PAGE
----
Let's Learn with Lego!

Having fun with Lego during recess!

Photo of Cicely Day
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Update: Lego Recess was not what I thought it would be at first.  Children love Legos and they want to build anything their minds come up with. The prototyping phase has taught me a lot about how children play and how you design activities around how they play to get the learning done.

Lego recess was about adding STEM to recess. It was also about getting teachers, parents and community involved. Through prototyping, I learned that students needed time to experience Legos freely and with STEM activities. Teachers and community is so important in making Lego Recess successful. Our students need adults encouragement but students need to see that adults love to play too.  

Through this process, I saw that our students worked together to make either a car or bridge. They also helped each other with finding parts, sharing ideas, and a giggle or two. Problem solving, team work, and planning happened when the Legos came out. These are some of the things that make STEM so important and why Lego Recess is needed.

First version: During recess time, students and staff can have fun with Legos. They can build on the Lego wall or have fun with Lego challenge cards. Students can create movies in Lego Movie Maker. Staff and students can team up together and create a Lego project.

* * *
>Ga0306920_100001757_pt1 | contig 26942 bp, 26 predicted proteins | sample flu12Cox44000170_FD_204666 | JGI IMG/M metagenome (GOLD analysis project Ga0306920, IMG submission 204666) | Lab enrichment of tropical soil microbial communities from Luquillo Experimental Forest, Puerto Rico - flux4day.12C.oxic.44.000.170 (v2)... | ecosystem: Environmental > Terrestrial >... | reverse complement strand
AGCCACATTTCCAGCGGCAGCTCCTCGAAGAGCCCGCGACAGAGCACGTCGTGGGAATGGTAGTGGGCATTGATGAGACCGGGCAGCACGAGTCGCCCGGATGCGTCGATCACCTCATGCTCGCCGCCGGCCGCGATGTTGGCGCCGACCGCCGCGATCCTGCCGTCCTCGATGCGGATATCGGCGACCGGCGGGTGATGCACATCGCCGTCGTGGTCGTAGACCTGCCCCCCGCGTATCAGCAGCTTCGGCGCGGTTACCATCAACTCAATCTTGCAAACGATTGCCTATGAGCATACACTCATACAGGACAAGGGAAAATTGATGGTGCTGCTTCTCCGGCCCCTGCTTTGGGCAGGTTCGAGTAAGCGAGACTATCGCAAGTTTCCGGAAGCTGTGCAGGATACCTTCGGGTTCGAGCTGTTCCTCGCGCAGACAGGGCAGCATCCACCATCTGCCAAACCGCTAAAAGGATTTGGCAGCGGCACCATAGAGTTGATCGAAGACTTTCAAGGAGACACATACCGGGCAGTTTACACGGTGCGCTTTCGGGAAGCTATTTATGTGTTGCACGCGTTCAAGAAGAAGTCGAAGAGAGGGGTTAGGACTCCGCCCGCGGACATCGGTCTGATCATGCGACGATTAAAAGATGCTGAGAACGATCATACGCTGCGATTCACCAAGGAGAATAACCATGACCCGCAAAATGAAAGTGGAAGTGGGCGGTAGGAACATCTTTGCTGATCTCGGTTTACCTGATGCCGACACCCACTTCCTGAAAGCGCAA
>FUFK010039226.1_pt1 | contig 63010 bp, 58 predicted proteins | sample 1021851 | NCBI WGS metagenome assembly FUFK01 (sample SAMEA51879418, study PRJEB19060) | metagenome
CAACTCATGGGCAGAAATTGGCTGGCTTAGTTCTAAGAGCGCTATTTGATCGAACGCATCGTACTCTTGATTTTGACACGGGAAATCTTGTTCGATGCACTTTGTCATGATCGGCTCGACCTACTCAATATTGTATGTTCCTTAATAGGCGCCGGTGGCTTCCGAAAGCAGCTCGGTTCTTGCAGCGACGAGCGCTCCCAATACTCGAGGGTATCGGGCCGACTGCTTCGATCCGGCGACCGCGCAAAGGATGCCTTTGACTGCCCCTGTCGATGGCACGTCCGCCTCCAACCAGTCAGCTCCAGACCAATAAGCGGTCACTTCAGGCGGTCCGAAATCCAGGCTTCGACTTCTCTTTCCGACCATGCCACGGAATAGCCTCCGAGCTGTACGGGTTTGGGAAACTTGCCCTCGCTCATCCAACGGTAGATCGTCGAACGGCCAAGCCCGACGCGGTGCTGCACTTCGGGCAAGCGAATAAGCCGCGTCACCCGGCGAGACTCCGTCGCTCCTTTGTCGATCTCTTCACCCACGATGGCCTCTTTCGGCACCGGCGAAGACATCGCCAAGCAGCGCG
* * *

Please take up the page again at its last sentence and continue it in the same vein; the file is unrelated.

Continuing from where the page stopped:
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Photo of Erin Quinn

What about DURING class time? Could Lego be used in learning too, do you think?

Photo of Cicely Day

I believe during class time could work also. It could be a great end of the day kind of thing and  students can do group builds based on a restriction/question or depending on the grade a way to assess math. Such as making patterns or counting. You can use Duplos for smaller hands.

Photo of Erin Quinn

What about a Lego design challenge?

For example: have students view this photo gallery: http://www.wimp.com/25-of-the-most-unsafe-and-surprising-walks-to-school-on-planet-earth/?dsk=1&mobi=1/

Design challenge: Using the materials given (Legos), create a structure that will transport students to school safely in one of the scenarios in the photo.

Photo of Cicely Day

Yes something like that would be great and they can also learn about coding without a computer:
This can be done individually or in pairs. This can be adapted depending on the grade you teach. The goal is to get your lego person out of the maze with the least amount of code. This is done in phases depending on age and understanding. It is a great way to introduce coding, problem solving and critical thinking skills. Plus you get to build a maze with Lego
I think any opportunity to have students build structures(engineer designing) to solve real world problems is invaluable and fun. 

Photo of Erin Quinn

Great idea, Cicely! Love that idea of coding with Lego! I think there's great potential for a meaningful and impactful task here. I'd love to see where you go next with it! :)